Red Tide Affecting Dogs

Some residents on Florida’s suncoast have noticed their dogs are coughing and sneezing more.  Turns out the looming red tides could be the culprit.

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Mote Marine Laboratory’s Hayley Rutger says it’s common for red tide to cause people to cough and sneeze, and it can have a similar impact on pets… especially if a dog suffers from asthma.

Rutger says it may be best to keep pets off the beach during red tide.

Red tide is often indicated by dead fish on the beach.  The blooms, however, are still present even when the dead fish aren’t.

8/13/12:  The Knop family from Bastrop, Texas try to enjoy their vacation on Jamaica Beach, Texas even though thousands of Shad fish washed ashore. Cleanup crews are expected to converge on Galveston's West End beaches Monday to remove hundreds of thousands of dead fish that washed ashore early Sunday, an official said. Peter Davis, chief of the Galveston Island Beach Patrol, said the small shad fish likely were killed by low oxygen levels in the Gulf of Mexico. Shad fish are sensitive to environmental changes, according to the Texas Parks & Wildlife Department. "It's a lot of fish É we're talking about in the hundreds of thousands," Davis said. "I live in Bermuda Beach and I didn't see anything (Saturday) night. When I woke up this morning, the beach was covered with dead fish. This is the worst I've seen" since joining the Beach Patrol in 1983.  For the Chronicle: Thomas B. Shea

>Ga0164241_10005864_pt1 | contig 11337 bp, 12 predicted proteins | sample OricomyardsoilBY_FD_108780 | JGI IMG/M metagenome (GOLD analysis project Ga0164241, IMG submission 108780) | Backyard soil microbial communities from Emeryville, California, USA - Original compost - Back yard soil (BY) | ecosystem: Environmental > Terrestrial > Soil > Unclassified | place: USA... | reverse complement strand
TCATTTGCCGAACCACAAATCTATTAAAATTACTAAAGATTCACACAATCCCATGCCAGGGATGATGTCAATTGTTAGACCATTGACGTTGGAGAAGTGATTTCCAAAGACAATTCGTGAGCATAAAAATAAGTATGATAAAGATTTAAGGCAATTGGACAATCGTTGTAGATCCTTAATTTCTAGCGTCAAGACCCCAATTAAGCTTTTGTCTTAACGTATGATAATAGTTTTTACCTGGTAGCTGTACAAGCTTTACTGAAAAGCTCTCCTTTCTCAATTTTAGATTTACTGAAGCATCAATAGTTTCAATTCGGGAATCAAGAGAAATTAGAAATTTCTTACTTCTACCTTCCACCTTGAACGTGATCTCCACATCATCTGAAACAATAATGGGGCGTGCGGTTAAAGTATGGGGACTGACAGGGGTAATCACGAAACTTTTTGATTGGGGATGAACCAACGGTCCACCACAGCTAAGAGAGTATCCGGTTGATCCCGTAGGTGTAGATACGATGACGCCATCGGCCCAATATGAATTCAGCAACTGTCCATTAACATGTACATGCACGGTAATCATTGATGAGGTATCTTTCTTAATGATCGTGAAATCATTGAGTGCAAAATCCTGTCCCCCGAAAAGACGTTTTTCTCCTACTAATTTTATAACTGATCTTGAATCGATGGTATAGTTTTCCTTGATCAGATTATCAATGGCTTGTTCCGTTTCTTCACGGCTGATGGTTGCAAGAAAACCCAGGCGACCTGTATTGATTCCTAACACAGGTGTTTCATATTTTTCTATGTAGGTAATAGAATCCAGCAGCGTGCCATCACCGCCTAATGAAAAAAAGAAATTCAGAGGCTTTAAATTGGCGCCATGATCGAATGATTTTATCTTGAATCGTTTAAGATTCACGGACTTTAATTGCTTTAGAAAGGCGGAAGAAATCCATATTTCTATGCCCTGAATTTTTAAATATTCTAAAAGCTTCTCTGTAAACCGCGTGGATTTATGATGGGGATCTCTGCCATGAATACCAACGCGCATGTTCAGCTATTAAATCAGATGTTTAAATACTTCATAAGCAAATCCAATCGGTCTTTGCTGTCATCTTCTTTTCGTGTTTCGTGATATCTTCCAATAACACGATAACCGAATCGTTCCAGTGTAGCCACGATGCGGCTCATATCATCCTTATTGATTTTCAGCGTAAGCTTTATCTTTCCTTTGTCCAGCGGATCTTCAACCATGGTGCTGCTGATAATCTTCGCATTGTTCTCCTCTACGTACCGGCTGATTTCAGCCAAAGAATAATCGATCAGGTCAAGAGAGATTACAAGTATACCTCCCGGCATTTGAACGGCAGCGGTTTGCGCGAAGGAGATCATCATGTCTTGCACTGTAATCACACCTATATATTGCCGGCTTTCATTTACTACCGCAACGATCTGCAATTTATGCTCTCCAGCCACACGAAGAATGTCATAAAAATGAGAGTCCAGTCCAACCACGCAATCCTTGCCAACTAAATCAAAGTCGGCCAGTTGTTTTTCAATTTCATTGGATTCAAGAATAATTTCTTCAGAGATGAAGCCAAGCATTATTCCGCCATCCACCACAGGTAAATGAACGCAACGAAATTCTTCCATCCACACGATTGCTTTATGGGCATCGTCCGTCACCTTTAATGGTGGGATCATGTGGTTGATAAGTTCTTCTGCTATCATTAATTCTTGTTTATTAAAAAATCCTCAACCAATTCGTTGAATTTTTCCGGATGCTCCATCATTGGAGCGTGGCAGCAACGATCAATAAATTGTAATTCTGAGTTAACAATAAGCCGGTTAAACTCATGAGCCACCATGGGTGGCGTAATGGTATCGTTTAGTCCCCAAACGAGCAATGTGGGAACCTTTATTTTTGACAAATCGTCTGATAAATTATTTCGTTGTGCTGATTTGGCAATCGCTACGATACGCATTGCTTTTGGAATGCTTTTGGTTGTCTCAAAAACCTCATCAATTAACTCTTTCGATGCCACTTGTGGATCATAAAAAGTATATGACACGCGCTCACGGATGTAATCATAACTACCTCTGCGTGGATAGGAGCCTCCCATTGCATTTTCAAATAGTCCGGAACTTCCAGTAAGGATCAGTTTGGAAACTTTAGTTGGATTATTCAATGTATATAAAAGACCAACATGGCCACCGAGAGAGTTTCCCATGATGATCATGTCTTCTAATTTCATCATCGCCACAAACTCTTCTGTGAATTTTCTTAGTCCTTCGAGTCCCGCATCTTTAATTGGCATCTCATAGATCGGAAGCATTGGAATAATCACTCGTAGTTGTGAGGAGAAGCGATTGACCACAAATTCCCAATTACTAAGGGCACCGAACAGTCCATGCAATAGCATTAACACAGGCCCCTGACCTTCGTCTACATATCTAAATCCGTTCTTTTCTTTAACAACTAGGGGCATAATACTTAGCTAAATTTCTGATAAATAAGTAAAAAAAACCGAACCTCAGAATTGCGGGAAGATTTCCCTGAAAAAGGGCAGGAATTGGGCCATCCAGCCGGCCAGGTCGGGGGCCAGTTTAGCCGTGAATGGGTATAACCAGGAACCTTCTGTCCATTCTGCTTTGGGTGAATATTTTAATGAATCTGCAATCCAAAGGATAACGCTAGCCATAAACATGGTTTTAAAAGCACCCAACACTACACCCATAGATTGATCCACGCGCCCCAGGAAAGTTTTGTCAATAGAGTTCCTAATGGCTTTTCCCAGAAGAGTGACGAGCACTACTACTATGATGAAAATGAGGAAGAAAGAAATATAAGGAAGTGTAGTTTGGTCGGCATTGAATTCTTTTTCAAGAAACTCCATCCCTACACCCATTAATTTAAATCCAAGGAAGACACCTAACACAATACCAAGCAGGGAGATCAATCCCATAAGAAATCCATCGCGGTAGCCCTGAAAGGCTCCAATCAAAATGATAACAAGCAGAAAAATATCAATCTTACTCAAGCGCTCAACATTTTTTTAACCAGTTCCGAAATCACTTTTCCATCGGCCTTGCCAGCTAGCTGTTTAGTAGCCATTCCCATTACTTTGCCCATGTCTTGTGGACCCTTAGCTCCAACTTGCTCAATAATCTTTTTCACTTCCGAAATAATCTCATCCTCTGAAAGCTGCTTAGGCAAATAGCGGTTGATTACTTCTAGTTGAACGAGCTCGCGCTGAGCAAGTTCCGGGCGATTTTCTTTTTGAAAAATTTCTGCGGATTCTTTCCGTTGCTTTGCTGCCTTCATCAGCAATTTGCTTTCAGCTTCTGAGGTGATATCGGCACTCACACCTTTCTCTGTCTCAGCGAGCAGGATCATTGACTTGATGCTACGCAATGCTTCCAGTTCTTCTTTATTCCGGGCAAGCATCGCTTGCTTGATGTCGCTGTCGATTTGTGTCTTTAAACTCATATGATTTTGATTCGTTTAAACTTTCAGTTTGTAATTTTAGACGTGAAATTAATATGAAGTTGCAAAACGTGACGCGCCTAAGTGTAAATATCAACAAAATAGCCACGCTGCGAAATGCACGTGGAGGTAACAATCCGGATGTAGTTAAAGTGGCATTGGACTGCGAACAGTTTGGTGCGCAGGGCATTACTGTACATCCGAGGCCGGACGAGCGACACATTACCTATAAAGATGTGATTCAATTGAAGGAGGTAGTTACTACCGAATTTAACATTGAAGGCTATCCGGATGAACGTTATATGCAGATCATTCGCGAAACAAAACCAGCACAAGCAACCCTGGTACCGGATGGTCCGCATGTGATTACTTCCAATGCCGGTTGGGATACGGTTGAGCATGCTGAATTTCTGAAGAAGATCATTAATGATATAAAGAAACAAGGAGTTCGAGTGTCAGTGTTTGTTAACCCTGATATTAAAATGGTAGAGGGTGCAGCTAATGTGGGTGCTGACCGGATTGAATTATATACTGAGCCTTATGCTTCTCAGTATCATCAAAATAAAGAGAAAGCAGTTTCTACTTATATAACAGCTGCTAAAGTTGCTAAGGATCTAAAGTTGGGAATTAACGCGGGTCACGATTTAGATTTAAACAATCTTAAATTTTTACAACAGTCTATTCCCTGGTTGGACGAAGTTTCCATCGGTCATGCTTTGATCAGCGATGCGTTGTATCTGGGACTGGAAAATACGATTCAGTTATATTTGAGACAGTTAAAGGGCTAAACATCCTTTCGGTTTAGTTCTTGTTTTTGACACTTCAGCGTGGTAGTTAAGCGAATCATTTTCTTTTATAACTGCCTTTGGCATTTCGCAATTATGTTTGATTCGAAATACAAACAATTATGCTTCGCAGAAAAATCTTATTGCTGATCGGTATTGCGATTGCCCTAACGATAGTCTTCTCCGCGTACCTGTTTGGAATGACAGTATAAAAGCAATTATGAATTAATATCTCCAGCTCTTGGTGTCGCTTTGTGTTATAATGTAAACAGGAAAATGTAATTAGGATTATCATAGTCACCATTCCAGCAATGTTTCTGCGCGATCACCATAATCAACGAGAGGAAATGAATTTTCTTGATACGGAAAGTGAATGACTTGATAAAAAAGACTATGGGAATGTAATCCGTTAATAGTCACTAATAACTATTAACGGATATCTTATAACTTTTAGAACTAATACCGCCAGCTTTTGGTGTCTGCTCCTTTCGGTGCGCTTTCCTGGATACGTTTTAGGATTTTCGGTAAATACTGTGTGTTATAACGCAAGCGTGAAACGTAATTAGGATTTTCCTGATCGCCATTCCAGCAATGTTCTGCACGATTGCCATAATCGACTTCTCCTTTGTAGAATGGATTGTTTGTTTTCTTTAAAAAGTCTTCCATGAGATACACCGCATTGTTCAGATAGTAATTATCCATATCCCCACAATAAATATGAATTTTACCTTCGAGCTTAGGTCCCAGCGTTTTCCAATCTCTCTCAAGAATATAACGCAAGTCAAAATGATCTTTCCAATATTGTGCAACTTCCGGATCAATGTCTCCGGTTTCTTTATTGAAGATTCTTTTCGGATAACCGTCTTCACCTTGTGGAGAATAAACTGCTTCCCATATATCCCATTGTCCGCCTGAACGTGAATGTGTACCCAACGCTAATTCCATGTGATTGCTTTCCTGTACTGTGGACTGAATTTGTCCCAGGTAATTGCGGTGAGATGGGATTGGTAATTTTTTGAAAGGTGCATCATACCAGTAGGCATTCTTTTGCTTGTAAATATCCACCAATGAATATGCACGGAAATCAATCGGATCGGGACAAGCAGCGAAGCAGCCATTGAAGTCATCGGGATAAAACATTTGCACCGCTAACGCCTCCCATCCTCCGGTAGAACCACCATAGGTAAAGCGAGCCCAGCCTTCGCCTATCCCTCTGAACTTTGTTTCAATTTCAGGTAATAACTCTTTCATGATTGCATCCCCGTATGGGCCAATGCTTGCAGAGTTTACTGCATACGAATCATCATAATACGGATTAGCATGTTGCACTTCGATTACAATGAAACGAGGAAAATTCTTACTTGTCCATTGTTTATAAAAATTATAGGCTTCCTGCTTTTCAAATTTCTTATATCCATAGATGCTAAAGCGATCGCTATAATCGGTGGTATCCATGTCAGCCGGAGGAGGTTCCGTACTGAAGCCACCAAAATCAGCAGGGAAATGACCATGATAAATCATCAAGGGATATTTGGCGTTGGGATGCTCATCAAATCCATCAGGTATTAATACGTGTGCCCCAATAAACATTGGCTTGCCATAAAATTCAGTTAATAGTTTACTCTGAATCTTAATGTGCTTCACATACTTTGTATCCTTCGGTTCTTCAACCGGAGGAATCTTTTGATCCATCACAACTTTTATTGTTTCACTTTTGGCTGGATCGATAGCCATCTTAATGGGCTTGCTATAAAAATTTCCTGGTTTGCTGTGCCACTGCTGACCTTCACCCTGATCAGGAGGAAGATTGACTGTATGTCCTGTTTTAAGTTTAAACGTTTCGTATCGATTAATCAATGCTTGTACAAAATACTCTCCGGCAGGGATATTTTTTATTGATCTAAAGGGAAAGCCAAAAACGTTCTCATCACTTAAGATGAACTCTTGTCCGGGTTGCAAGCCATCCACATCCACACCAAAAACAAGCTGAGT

If you still decide to take your dog to the beach, Rutger says you should always wash your dog after a dip in the gulf and make sure they never ingest fish or sea foam when red tide blooms are present.  If the dogs consume the toxins, they can get very sick.

But Rutger stresses that not every dog is affected by red tide.  So it’s best to just watch your pet and look for any strange symptoms.

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